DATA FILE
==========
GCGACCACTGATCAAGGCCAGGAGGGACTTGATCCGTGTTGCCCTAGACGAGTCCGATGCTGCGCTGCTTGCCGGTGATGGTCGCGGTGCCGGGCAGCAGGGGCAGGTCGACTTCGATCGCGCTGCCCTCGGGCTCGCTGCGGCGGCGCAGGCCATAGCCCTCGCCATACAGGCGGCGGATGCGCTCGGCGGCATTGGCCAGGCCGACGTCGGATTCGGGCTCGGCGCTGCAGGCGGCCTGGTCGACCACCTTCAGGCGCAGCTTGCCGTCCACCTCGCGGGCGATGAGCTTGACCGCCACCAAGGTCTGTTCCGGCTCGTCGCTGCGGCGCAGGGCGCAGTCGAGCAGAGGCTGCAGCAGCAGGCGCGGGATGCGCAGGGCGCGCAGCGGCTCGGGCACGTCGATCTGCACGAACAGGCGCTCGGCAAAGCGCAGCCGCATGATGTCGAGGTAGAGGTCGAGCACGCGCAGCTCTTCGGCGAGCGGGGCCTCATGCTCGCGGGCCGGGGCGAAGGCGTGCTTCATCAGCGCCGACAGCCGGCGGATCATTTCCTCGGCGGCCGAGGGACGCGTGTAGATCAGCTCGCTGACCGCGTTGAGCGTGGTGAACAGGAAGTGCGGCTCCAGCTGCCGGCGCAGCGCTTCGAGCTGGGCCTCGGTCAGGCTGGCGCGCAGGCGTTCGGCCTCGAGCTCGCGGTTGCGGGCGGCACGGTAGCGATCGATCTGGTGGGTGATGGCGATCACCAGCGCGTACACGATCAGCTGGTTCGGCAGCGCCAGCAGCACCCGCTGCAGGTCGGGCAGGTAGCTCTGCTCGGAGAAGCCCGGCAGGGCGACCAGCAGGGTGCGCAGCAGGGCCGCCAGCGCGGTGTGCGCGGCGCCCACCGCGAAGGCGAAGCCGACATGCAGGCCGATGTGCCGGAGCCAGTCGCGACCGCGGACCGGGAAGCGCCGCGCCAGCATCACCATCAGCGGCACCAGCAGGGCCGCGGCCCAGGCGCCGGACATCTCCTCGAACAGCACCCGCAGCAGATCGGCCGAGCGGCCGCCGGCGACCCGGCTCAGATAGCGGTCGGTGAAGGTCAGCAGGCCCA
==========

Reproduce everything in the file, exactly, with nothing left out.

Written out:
GCGACCACTGATCAAGGCCAGGAGGGACTTGATCCGTGTTGCCCTAGACGAGTCCGATGCTGCGCTGCTTGCCGGTGATGGTCGCGGTGCCGGGCAGCAGGGGCAGGTCGACTTCGATCGCGCTGCCCTCGGGCTCGCTGCGGCGGCGCAGGCCATAGCCCTCGCCATACAGGCGGCGGATGCGCTCGGCGGCATTGGCCAGGCCGACGTCGGATTCGGGCTCGGCGCTGCAGGCGGCCTGGTCGACCACCTTCAGGCGCAGCTTGCCGTCCACCTCGCGGGCGATGAGCTTGACCGCCACCAAGGTCTGTTCCGGCTCGTCGCTGCGGCGCAGGGCGCAGTCGAGCAGAGGCTGCAGCAGCAGGCGCGGGATGCGCAGGGCGCGCAGCGGCTCGGGCACGTCGATCTGCACGAACAGGCGCTCGGCAAAGCGCAGCCGCATGATGTCGAGGTAGAGGTCGAGCACGCGCAGCTCTTCGGCGAGCGGGGCCTCATGCTCGCGGGCCGGGGCGAAGGCGTGCTTCATCAGCGCCGACAGCCGGCGGATCATTTCCTCGGCGGCCGAGGGACGCGTGTAGATCAGCTCGCTGACCGCGTTGAGCGTGGTGAACAGGAAGTGCGGCTCCAGCTGCCGGCGCAGCGCTTCGAGCTGGGCCTCGGTCAGGCTGGCGCGCAGGCGTTCGGCCTCGAGCTCGCGGTTGCGGGCGGCACGGTAGCGATCGATCTGGTGGGTGATGGCGATCACCAGCGCGTACACGATCAGCTGGTTCGGCAGCGCCAGCAGCACCCGCTGCAGGTCGGGCAGGTAGCTCTGCTCGGAGAAGCCCGGCAGGGCGACCAGCAGGGTGCGCAGCAGGGCCGCCAGCGCGGTGTGCGCGGCGCCCACCGCGAAGGCGAAGCCGACATGCAGGCCGATGTGCCGGAGCCAGTCGCGACCGCGGACCGGGAAGCGCCGCGCCAGCATCACCATCAGCGGCACCAGCAGGGCCGCGGCCCAGGCGCCGGACATCTCCTCGAACAGCACCCGCAGCAGATCGGCCGAGCGGCCGCCGGCGACCCGGCTCAGATAGCGGTCGGTGAAGGTCAGCAGGCCCA